Month: April 2013

Practicing through an injury

Things are getting personal this week.

In the middle of the night on November 1, I woke up seized by pain in my right wrist and hand. After taking some Aleve and NyQuil, I was able to drift back to sleep. The pain was still there when I woke up, and it hasn’t gone away in the seven months since I first experienced it.

Since August, I had been practicing at least two hours a day for 5-7 days per week and my practice time was only going to increase as I entered into an intensive Ashtanga teacher training.  Determined not to let this injury interfere with my plans, I pushed on and practiced harder with a  brace.  I was reluctant to let anyone know about my mystery injury that appeared out of nowhere, until the pain became unbearable.  I lasted a week on my own before others started noticing.  Many teachers and trusted yogis poked and prodded and manipulated my hand, and each person had a different diagnosis. After much encouragement and cajoling, I went to go see a doctor.  On a Friday afternoon, I didn’t have many options so I headed to an Emergency care clinic.  Two hours, a splint and three x-rays later, the doctor had not made a diagnosis and encouraged me to visit an orthopedic specialist.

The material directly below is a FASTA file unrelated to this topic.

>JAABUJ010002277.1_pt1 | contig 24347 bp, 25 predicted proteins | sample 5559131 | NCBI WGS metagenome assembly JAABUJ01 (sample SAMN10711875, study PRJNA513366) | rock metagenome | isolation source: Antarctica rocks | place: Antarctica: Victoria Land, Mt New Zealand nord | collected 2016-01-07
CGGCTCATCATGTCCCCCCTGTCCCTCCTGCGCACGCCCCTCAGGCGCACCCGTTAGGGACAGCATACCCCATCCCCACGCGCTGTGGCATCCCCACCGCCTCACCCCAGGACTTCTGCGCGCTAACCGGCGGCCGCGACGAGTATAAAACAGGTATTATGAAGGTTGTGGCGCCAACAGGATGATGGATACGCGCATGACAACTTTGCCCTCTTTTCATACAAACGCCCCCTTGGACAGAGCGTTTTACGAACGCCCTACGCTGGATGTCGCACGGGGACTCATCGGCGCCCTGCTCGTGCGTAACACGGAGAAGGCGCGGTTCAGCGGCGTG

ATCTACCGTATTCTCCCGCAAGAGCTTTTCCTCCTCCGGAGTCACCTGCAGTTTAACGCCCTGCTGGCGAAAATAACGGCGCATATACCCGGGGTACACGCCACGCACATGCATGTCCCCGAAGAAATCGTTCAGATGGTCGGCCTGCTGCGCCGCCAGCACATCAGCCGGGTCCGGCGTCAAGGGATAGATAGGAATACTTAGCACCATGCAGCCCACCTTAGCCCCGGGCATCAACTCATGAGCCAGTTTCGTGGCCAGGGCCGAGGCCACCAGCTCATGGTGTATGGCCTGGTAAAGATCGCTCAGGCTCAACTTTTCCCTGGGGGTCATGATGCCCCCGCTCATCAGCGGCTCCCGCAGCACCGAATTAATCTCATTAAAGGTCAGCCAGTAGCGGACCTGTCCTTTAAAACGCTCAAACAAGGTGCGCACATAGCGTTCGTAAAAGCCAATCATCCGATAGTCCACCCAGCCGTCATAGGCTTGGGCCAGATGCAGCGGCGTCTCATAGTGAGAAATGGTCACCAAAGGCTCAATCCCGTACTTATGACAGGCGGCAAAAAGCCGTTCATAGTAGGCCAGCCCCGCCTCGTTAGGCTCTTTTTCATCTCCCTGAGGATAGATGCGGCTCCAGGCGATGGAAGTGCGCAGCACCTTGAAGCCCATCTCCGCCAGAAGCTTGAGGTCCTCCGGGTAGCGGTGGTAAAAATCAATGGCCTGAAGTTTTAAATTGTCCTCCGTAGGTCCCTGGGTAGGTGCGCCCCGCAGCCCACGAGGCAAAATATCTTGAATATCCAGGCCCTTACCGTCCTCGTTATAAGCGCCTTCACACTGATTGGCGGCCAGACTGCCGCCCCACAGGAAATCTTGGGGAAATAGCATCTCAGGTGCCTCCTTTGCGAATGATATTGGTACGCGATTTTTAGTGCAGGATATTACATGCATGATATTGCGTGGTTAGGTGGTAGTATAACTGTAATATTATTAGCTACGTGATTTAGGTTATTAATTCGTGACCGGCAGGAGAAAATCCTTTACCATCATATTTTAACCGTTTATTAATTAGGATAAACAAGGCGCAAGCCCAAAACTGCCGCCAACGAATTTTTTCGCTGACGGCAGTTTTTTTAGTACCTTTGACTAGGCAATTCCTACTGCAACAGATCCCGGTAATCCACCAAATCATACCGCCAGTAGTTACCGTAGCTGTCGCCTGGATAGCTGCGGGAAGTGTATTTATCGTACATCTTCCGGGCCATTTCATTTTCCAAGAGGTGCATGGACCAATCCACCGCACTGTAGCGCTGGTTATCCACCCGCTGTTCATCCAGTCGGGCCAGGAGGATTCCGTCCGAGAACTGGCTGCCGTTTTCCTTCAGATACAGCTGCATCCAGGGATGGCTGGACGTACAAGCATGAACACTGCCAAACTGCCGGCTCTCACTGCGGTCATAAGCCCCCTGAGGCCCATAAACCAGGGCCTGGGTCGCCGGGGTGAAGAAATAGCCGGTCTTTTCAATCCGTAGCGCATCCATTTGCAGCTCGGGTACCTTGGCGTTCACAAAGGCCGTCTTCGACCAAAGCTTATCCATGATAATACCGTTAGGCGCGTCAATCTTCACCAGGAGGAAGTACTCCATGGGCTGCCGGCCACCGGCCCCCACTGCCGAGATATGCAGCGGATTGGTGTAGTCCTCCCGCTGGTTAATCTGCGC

The pain had only become stronger and more intense, and I was forced to modify my practice- downdog became dolphin, updog became cobra and chaturanga became forearm plank.  Frustrated, I went to an orthopedic hand specialist.  Dr. Viralkumar Patel walked into the room, 20 minutes late and obviously still rushing to make up for missed time.

“This is a carpal boss.  Only 2-3% of doctors would even find this, it is a rare diagnosis because everyone thinks these things are cysts.”

Staring with my mouth agape, all I could think is, “Wow, this guy is arrogant, he spent three seconds with me and didn’t even look at my x-rays and he thinks he knows what’s going on?”  Dr. Patel then went on…

“You must stop doing yoga. This is very bad, you have a lot of inflammation and you are destroying this joint.”